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By Casey Christie / The Californian
The student recycling crew at Centennial Elementary School goes from class to class collecting used paper to recycle and learn about environmental awareness.
BY JEFF NACHTIGAL, Californian staff email@example.com
Energy Manager Steve Tolin is always on the lookout for ways to coax more energy savings in the Kern High School District.
A brand new, efficient air-chilling unit might save the district thousands over its lifespan, but many more efficiencies can be gleaned through careful inspection.
So Tolin spends time on the little stuff: sticking lightweight, data-logging thermometers on computers to track energy use; considering a motion sensor on a Pepsi machine light for nighttime shutoff; and talking up the value of closing a door or shutting off a computer monitor on his regular visits to campuses.
It all adds up.
“We're saving millions with nickels,” Tolin said.
Energy efficiency isn't new — KHSD has saved more than $1.1 million through PG&E rebates since 1990. But with big state budget cuts looming, KHSD and other school districts are focusing on energy savings:
• Two years ago, the Rosedale Union School District took an aggressive look at its energy use. Everyone joined the effort to conserve, said John Mendiburu, assistant superintendent of business.
“The motivation was seeing money turned around and given back to the classroom, support, staff and for supplies,” he said.
Students at Centennial and Rosedale North elementary schools recycle paper, and the money earned goes back to their schools.
The energy saved equaled 1.5 teaching positions this year, Mendiburu said.
• By changing how it measures and tracks its HVAC and lighting systems, Fruitvale School District cut $99,000 from its utility bill last year, said Brian Prine, director of maintenance, operations and transportation.
• KHSD contracts with a consulting company to help it find identify savings. The $50,000 per month cost isn’t cheap but saves much more: in one 43-month period, the district shaved $7 million off its $25 million bill.
• If the heat is too high in a Bakersfield City school, temperatures in all 42 schools can be adjusted from a new central thermostat system.
Two months ago, the district installed automatic shutdown software on all its 4,475 workstations, saving $10,735 over one month, with the cost of software covered by a PG&E rebate, said spokesman Steve Gabbitas.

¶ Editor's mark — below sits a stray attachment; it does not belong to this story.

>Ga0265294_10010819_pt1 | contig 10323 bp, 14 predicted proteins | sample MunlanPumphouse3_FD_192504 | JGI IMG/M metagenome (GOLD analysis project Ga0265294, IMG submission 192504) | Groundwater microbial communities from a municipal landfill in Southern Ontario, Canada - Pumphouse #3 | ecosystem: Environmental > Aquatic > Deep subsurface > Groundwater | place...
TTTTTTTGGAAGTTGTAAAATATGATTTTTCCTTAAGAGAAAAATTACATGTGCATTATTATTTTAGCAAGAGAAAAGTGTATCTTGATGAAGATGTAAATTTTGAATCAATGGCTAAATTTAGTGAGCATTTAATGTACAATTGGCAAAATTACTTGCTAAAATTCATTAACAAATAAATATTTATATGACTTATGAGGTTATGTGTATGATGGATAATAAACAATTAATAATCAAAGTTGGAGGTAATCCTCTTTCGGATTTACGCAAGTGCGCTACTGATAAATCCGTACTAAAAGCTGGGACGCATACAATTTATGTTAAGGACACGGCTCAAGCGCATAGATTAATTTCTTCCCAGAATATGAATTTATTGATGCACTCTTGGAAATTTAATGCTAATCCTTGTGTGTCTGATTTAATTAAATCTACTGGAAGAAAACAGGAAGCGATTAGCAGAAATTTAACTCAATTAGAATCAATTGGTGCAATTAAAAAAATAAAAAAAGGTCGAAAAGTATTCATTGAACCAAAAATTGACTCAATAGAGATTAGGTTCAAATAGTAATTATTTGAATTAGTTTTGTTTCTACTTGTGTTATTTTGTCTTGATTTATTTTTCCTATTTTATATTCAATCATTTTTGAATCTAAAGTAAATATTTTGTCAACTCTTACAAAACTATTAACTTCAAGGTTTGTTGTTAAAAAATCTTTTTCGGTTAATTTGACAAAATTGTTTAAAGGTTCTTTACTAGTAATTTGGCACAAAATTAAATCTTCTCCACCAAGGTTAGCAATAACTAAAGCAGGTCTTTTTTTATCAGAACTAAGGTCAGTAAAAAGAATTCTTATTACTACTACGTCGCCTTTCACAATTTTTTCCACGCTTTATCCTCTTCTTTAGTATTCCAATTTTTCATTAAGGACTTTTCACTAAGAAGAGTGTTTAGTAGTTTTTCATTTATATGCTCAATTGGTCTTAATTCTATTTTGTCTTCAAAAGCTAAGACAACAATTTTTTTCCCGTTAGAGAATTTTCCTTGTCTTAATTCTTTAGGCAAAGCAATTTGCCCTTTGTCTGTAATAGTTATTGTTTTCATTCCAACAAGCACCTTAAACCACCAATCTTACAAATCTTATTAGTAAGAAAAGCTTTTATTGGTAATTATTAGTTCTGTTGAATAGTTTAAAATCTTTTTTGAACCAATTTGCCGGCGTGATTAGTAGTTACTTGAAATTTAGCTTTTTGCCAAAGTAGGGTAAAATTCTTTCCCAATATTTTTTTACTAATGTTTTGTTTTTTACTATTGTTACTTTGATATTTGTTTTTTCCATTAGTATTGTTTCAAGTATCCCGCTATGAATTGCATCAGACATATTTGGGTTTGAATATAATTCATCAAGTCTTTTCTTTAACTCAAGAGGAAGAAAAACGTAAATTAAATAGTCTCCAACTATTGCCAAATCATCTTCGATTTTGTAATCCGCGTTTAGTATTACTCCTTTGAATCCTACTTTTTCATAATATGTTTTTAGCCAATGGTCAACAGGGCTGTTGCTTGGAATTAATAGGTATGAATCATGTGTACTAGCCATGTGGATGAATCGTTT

• The chiller loop project at Bakersfield College will connect three buildings so air is cooled by one chiller unit, instead of one unit for each building. The project will cost about $500,000, but seven years of utility bill savings will cover the cost.
After that, the savings are “all gravy,” said Rick Wright, Interim director of planning and facilities and a former president of the college.
• Cal State Bakersfield is adjusting its cleaning schedule so custodians will sweep and mop partly during regular university hours so lights don’t have to burn all night.
“Intuitively we think it will save us energy, on the non-technical side of savings,” said Pat Jacobs, assistant vice president of facilities.
CSUB also plans to install solar panels mounted on the rooftops of parking canopies to generate the equivalent amount of energy as removing about 5,900 automobiles from the road, according to the school.
Kern High schools haven’t gone solar because it hasn’t been viable fiscally, said Bill Voss, KHSD director of business.
But solar options may change soon for KHSD and other districts. CSUB hosts a solar conference for schools this week.
Once the infrastructure is in place, the people side of energy management comes into play, said PG&E spokeswoman Cindy Pollard.
“It's how you use the commodities. Where you set your thermostat,” said Pollard.
That’s where Steve Tolin comes in.
“If you need it, use it, but when you’re done with it, turn it off,” Tolin tells people.